Suicide in the Middle Ages - were there any? Who committed it? What did everyone else think? In addressing these questions, the book makes an odyssey through medieval law, social life, literature and religion. In Volume I of his trilogy, Alexander Murray rediscovers the suicides which took place; in Volumes II and III, he will go on to explore attitudes to suicide amongst the living.
Alexander Murray has long had an intellectual interest in the history of religion - struggling between his inbuilt anti-clericism and his pronounced monastic leanings. The five essays in Conscience and Authority in the Medieval Church take on this dialectic, addressing the difficult relationship between private conscience and public authority in the twelfth and thirteenth centuries. In any organization, political, military, commercial, or religious, the relationship of conscience and authority is always potentially fraught, and can create dilemmas both for those in authority and those without. This volume records how our European predecessors approached and dealt with the same dilemmas as we face in the modern world.
This is a pre-1923 historical reproduction that was curated for quality. Quality assurance was conducted on each of these books in an attempt to remove books with imperfections introduced by the digitization process. Though we have made best efforts - the books may have occasional errors that do not impede the reading experience. We believe this work is culturally important and have elected to bring the book back into print as part of our continuing commitment to the preservation of printed works worldwide.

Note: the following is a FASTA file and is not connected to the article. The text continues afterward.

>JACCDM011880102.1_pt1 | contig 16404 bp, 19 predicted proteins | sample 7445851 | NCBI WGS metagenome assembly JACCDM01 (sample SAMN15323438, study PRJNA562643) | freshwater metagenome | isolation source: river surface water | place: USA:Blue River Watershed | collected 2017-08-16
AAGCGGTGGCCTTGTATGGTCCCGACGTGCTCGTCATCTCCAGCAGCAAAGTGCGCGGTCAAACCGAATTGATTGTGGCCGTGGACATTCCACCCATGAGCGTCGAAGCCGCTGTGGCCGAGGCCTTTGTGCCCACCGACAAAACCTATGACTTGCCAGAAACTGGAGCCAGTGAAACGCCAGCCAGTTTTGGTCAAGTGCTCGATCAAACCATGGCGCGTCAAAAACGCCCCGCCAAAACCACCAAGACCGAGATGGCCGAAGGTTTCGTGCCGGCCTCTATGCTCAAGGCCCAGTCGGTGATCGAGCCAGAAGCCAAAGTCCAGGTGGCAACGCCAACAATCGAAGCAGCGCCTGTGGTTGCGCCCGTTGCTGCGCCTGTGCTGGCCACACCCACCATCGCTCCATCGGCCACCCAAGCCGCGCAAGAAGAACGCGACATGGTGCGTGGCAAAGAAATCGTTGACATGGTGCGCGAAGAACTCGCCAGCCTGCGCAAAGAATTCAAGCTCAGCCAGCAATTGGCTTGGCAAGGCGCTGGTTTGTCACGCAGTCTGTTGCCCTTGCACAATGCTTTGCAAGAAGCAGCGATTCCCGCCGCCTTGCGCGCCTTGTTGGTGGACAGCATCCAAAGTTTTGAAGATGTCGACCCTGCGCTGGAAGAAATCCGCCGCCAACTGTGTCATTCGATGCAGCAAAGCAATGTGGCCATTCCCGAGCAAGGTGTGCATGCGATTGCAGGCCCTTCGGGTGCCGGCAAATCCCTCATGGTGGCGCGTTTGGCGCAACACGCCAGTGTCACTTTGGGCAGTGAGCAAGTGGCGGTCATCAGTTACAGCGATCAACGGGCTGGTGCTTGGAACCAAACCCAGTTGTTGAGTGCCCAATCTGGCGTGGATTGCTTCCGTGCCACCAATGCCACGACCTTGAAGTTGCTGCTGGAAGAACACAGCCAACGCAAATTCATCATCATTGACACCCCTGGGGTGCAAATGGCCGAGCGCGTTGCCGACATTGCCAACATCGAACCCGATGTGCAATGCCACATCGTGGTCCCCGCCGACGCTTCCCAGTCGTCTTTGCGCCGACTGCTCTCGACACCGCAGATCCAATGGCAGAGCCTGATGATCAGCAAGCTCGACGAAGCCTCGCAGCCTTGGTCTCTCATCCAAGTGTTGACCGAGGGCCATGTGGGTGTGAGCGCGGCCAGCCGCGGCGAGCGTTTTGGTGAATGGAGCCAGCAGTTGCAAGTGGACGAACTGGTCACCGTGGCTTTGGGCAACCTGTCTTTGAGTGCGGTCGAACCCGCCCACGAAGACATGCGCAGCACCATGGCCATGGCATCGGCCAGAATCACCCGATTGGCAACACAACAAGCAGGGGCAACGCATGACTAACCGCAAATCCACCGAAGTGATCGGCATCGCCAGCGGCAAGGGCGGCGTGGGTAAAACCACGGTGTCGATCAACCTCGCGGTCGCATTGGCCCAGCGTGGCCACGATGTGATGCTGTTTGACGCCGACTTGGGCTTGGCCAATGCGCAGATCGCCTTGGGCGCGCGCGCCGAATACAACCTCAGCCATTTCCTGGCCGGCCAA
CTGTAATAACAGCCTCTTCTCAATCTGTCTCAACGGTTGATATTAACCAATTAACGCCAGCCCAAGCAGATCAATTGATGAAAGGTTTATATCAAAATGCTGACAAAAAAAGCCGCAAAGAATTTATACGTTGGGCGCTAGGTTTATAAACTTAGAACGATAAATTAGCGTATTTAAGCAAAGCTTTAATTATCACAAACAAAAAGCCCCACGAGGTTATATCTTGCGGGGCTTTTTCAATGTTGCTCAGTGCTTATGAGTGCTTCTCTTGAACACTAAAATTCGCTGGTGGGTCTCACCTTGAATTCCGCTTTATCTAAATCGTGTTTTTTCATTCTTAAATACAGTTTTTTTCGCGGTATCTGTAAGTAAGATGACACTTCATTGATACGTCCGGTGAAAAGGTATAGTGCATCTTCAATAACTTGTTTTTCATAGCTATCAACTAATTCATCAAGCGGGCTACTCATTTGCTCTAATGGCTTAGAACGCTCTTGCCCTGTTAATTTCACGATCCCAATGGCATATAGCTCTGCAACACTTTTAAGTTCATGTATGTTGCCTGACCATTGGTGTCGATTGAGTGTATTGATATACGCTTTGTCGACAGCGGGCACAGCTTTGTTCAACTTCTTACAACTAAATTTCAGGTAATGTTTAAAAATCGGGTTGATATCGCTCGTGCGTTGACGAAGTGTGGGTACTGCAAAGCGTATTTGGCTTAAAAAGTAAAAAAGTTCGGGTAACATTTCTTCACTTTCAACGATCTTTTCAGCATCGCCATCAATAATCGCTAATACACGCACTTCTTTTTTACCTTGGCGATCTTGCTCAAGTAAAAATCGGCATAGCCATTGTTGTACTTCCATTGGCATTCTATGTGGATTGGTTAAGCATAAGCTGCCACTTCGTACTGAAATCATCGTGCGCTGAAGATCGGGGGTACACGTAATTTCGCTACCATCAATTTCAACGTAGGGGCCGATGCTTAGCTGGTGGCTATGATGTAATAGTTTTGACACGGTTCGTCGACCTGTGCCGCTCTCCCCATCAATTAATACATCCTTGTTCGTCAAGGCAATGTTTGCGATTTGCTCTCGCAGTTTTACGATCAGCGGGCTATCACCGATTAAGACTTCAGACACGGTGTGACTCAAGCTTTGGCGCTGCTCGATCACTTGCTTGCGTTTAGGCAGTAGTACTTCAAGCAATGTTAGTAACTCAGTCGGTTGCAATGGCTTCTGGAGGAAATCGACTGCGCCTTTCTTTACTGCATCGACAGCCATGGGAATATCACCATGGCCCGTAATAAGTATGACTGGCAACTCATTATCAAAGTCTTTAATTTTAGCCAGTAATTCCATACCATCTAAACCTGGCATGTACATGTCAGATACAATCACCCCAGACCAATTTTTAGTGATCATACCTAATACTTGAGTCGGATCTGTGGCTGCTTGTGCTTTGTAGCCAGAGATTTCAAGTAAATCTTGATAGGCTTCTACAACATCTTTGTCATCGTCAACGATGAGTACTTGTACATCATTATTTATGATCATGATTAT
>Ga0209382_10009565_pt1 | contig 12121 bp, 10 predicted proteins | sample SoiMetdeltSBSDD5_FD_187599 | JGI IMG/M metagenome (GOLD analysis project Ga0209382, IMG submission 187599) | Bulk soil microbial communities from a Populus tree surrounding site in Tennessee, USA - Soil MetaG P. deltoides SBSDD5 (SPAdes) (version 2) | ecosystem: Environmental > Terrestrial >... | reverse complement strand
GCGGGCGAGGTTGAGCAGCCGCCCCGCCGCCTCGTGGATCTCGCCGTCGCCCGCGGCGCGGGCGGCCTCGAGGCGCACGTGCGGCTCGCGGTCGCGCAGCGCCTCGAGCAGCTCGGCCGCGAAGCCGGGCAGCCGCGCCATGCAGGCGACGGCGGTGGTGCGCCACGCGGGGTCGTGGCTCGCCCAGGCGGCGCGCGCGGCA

A group of men dig a tunnel under the threshold of a house. Then they go and fetch a heavy, sagging object from inside the house, pull it out through the tunnel, and put it on a cow-hide to be dragged off and thrown into the offal-pit. Why should the corpse of a suicide - for that is what it is - have earned this unusual treatment? In The Curse on Self-Murder, Alexander Murray explores the origin of the condemnation of suicide, in a quest which leads along the most unexpected byways of medieval theology, law, mythology, and folklore -and, indeed, in some instances beyond them. At an epoch when there might be plenty of ostensible reasons for not wanting to live, the ways used to block the suicidal escape route give a unique perspective on medieval religion.